It’s Our Right to Know

Personal accounts of people who have seen or needed to see their own health records

This briefing was produced in 1990 at the time of the passage of the Access to Health Records Act, which gave people a right (subject to limited exemptions) to see their medical records. Most of the act has now been repealed as its provisions have now largely been incorporated into the Data Protection Act (1998) however part of the 1990 act, dealing with access to records needed to bring a claim arising from the death of a patient, is still in force.

 

Case 1

“After I Saw the Full Record I Felt I Was a Whole Person”

Ms A was born with a rare form of cerebral palsy – but she didn’t learn the diagnosis until she was 43, and then only by accident.

She had applied for mobility allowance, been refused, and appealed against the decision. Before the appeal the DHSS sent her the papers relating to her case, including medical reports. It was from one of these, written by her own consultant, that she learned that her condition had a neurological cause. After following this up, she discovered in 1983, for the first time, her specific diagnosis.

Until this time she had suffered severe pain and problems with her limbs. Though she had been treated for them, and undergone surgery, she had never been told the diagnosis or understood that the problems had a neurological basis. She says the knowledge that her condition had never been revealed to her came as a shock. But knowing was a great help. For the first time she could begin to understand and learn more about what was wrong with her and actively seek advice and support. She says that had she known earlier her whole approach to her difficulties would have been different.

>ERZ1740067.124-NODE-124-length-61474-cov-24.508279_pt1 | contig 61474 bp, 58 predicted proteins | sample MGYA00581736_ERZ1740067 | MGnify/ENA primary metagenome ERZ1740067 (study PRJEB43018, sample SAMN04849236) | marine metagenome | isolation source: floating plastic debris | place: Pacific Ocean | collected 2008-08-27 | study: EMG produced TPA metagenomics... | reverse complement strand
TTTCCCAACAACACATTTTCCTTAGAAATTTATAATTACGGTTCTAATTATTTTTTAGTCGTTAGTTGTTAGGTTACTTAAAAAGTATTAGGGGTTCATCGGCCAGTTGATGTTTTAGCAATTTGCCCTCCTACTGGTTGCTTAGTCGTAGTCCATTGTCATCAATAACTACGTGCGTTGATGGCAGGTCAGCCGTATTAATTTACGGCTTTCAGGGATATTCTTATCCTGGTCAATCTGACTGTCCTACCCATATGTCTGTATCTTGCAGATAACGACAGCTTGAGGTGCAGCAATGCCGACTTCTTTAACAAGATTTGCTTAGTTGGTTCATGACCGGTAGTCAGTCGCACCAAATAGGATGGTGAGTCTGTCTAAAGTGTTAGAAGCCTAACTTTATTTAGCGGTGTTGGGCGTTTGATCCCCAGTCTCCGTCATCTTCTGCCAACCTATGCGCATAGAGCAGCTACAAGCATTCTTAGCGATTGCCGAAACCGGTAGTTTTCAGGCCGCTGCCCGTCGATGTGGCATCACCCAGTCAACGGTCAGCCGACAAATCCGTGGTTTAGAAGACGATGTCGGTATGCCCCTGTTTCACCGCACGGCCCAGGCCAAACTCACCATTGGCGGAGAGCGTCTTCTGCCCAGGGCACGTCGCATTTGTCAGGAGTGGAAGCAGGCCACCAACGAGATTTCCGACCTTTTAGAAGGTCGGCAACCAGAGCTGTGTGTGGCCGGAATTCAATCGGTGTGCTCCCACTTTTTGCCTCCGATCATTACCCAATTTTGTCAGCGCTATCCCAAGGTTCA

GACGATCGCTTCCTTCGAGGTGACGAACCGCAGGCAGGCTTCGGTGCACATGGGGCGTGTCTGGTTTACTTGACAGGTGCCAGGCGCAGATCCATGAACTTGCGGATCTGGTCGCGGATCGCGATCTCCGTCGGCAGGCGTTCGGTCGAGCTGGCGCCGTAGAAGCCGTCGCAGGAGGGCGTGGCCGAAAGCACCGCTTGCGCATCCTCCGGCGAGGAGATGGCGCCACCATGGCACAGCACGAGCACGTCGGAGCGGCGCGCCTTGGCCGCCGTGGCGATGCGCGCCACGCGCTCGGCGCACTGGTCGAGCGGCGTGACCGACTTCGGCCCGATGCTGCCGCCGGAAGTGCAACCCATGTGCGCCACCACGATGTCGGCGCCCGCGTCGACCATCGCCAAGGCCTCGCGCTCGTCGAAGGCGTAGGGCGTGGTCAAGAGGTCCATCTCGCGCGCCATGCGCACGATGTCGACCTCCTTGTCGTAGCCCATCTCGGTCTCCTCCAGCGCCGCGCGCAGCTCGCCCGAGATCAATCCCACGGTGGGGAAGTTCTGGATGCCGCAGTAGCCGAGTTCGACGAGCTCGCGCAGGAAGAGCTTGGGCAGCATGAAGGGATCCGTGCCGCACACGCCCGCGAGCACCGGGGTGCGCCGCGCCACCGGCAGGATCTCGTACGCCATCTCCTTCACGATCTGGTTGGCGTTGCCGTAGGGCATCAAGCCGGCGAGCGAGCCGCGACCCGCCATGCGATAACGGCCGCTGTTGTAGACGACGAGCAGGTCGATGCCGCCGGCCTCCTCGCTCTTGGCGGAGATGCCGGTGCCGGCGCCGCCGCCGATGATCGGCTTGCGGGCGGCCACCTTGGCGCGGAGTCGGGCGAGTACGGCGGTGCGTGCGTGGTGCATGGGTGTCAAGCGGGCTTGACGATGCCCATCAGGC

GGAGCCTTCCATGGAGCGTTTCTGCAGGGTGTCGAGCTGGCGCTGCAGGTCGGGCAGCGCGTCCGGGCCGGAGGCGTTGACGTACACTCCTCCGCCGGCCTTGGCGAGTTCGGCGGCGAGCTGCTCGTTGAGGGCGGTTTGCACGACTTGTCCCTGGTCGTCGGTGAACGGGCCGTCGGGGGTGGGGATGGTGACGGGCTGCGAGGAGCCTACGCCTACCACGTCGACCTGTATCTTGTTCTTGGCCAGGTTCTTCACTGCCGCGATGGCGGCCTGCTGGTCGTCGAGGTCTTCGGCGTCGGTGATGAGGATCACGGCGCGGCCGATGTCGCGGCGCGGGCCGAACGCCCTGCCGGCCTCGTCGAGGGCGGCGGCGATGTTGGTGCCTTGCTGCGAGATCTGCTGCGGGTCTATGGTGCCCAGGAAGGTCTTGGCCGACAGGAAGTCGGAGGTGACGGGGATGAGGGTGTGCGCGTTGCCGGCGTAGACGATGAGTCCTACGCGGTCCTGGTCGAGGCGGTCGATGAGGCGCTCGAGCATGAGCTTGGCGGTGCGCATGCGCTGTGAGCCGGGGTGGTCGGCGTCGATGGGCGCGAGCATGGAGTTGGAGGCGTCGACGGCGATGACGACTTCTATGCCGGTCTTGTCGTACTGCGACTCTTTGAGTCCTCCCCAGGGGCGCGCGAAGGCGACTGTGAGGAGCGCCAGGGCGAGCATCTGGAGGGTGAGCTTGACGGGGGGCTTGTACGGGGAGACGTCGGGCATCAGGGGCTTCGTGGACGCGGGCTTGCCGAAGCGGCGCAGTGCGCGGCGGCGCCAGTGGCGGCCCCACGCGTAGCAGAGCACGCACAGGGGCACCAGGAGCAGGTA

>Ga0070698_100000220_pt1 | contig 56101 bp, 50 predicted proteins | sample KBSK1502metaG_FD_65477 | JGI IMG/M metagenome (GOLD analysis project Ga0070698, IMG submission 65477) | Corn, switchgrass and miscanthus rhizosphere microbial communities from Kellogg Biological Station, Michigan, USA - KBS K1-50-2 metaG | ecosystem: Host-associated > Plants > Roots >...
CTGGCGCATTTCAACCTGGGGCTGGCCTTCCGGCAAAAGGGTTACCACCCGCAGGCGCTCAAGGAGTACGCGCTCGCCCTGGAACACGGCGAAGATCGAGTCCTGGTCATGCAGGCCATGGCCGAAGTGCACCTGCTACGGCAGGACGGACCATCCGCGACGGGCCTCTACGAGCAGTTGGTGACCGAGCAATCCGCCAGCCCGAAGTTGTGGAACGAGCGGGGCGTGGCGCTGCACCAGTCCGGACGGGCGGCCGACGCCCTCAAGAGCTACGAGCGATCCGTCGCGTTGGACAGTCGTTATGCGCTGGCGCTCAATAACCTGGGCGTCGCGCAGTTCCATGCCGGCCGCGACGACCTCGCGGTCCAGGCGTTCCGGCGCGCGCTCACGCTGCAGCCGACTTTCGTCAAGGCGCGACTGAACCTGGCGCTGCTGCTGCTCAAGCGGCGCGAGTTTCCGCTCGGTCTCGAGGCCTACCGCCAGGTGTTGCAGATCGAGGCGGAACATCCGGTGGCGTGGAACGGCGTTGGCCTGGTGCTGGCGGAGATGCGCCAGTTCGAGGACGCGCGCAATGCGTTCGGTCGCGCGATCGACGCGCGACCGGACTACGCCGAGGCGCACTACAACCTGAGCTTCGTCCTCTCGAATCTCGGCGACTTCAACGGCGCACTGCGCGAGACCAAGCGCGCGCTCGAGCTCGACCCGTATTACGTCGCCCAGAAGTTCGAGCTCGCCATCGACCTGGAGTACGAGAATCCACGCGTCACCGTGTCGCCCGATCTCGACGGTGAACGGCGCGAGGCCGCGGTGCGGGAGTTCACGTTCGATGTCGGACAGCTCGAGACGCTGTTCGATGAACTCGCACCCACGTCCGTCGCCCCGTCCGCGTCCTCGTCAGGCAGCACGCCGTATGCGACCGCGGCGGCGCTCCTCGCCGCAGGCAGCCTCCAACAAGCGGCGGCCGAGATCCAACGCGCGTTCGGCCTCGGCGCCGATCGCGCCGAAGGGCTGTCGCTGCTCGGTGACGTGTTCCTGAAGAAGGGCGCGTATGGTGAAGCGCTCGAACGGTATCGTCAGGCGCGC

However, she was still not satisfied with what she knew and in 1988 asked her GP if she could look at her medical records. She was allowed to do so – and discovered to her amazement that the first entry related to 1979. All her earlier records were missing. She then contacted the family practitioner committee and was able to locate the rest of the file. For the last 9 years they had been left with the former GP, who was no longer treating her, filed under “lost records”.